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White House Wants New Copyright Law Crackdown
The White House today proposed sweeping revisions to U.S. copyright law, including making “illegal streaming” of audio or video a federal felony and allowing FBI agents to wiretap suspected infringers.
In a 20-page white paper (PDF), the Obama administration called on the U.S. Congress to fix “deficiencies that could hinder enforcement” of intellectual property laws.
The report was prepared by Victoria Espinel, the first Intellectual Property Enforcement Coordinator who received Senate confirmation in December 2009, and represents a broad tightening of many forms of intellectual property law including ones that deal with counterfeit pharmaceuticals and overseas royalties for copyright holders. (See CNET’s report last month previewing today’s white paper.)
Some of the highlights:
The term “fair use” does not appear anywhere in the report. But it does mention Web sites like The Pirate Bay, which is hosted in Sweden, when warning that “foreign-based and foreign-controlled Web sites and Web services raise particular concerns for U.S. enforcement efforts.” (See previous coverage of a congressional hearing on overseas sites.)
The usual copyright hawks, including the U.S. Chamber of Commerce, applauded the paper, which grew out of a so-called joint strategic plan that Vice President Biden and Espinel announced in June 2010.
Rob Calia, a senior director at the Chamber’s Global Intellectual Property Center, said we “strongly support the white paper’s call for Congress to clarify that criminal copyright infringement through unauthorized streaming, is a felony. We know both the House and Senate are looking at this issue and encourage them to work closely with the administration and other stakeholders to combat this growing threat.”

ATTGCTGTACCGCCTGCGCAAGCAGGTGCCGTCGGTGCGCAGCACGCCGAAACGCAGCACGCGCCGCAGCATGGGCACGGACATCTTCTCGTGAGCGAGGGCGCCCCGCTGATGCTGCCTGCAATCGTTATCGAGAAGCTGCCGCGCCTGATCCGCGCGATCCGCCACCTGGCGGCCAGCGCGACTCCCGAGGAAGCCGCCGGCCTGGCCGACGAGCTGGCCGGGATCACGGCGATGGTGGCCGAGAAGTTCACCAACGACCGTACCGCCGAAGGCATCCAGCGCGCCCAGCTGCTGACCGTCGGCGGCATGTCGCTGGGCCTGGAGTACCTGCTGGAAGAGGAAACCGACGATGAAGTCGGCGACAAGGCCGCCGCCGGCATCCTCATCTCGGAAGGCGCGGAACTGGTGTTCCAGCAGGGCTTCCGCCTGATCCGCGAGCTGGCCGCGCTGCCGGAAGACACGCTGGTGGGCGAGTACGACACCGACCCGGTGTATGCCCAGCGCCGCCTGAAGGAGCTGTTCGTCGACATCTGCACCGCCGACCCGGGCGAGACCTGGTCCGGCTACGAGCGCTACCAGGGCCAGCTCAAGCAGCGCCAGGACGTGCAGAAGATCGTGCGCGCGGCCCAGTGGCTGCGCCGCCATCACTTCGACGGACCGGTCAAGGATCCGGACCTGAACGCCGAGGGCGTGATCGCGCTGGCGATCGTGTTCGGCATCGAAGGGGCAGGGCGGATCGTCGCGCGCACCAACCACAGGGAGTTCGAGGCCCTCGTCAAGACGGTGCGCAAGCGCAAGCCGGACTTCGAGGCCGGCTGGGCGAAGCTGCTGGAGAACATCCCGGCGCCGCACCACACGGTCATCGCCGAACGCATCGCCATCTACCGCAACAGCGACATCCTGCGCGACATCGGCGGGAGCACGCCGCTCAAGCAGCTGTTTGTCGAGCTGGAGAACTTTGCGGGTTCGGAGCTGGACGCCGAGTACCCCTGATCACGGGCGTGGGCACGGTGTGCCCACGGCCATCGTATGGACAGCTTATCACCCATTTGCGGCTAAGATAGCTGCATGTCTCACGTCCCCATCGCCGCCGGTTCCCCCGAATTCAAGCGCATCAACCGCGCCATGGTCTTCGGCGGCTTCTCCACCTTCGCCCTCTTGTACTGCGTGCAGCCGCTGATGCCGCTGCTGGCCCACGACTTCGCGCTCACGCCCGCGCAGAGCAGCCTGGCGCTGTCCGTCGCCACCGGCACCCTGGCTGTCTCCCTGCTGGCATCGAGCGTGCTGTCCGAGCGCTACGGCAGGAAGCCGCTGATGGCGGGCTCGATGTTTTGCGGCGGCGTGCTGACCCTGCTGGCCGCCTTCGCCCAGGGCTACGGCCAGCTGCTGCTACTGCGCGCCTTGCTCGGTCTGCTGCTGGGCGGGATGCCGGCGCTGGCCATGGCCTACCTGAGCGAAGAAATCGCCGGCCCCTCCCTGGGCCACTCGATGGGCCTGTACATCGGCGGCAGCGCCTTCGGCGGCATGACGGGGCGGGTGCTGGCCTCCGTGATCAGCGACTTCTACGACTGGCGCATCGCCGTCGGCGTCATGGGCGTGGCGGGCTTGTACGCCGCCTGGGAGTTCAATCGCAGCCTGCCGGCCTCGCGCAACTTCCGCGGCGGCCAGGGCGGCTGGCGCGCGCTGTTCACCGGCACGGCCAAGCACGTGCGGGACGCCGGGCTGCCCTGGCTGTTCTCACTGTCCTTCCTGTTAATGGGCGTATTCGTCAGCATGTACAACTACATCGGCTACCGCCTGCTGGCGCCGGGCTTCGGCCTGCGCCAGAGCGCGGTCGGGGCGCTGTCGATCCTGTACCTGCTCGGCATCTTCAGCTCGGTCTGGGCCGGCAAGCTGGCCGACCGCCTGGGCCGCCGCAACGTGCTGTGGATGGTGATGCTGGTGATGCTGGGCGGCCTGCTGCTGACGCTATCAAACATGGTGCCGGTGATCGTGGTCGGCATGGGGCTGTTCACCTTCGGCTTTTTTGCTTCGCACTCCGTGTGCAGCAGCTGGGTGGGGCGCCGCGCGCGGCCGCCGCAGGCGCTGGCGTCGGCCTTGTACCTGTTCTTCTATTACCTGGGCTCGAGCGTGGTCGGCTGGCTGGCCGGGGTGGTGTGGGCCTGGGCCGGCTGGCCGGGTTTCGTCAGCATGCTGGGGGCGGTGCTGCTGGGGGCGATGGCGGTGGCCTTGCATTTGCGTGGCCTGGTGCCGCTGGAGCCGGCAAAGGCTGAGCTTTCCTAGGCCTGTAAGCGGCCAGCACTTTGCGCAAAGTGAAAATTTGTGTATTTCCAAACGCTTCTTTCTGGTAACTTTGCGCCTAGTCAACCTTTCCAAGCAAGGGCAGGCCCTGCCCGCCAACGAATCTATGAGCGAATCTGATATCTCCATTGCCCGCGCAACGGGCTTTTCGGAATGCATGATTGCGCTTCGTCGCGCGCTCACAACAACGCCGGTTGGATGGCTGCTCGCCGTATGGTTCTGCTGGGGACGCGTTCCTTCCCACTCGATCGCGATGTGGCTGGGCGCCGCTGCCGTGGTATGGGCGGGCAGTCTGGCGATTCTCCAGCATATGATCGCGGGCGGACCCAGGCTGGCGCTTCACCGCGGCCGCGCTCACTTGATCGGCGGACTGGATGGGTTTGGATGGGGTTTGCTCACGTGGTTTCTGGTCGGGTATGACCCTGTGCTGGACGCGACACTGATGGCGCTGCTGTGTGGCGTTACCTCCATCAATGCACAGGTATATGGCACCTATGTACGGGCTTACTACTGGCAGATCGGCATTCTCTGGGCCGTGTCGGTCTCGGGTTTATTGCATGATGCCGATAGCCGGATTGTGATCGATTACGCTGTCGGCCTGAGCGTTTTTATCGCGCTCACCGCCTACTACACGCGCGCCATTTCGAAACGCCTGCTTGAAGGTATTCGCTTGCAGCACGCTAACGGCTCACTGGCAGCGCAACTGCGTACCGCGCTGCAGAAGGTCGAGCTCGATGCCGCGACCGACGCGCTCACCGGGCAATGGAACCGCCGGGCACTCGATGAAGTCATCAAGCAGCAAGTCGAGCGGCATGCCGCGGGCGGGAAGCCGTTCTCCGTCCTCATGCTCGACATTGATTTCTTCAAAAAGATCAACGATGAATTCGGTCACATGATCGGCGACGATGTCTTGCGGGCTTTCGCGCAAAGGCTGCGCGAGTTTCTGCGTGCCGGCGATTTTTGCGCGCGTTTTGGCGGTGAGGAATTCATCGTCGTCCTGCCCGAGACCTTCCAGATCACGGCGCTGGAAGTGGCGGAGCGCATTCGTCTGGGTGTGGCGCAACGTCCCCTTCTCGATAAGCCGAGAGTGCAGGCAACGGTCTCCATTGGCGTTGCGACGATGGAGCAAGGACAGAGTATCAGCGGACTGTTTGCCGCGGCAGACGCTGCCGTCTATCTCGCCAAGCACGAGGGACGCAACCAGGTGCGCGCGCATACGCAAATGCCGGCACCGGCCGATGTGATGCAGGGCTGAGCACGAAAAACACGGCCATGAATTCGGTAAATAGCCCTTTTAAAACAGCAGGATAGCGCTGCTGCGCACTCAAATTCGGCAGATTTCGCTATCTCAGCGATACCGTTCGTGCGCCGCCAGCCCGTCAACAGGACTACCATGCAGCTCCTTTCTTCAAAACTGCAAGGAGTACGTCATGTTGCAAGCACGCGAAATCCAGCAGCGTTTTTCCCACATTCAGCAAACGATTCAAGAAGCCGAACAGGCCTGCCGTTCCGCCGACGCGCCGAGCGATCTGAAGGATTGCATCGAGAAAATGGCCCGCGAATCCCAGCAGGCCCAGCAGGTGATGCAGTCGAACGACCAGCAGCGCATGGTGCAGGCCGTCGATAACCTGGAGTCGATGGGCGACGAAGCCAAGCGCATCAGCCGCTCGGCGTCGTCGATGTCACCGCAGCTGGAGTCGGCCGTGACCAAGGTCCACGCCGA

In October 2008, President Bush signed into law the so-called Pro IP ACT, which created Espinel’s position and increased penalties for infringement, after expressing its opposition to an earlier version.
Unless legislative proposals–like one nearly a decade ago implanting strict copy controls in digital devices–go too far, digital copyright tends not to be a particularly partisan topic. The Digital Millennium Copyright Act, near-universally disliked by programmers and engineers for its anti-circumvention section, was approved unanimously in the U.S. Senate.
At the same time, Democratic politicians tend to be a bit more enthusiastic about the topic. Biden was a close Senate ally of copyright holders, and President Obama picked top copyright industry lawyers for Justice Department posts. Last year, Biden warned that “piracy is theft.”
No less than 78 percent of political contributions from Hollywood went to Democrats in 2008, which is broadly consistent with the trend for the last two decades, according to OpenSecrets.org.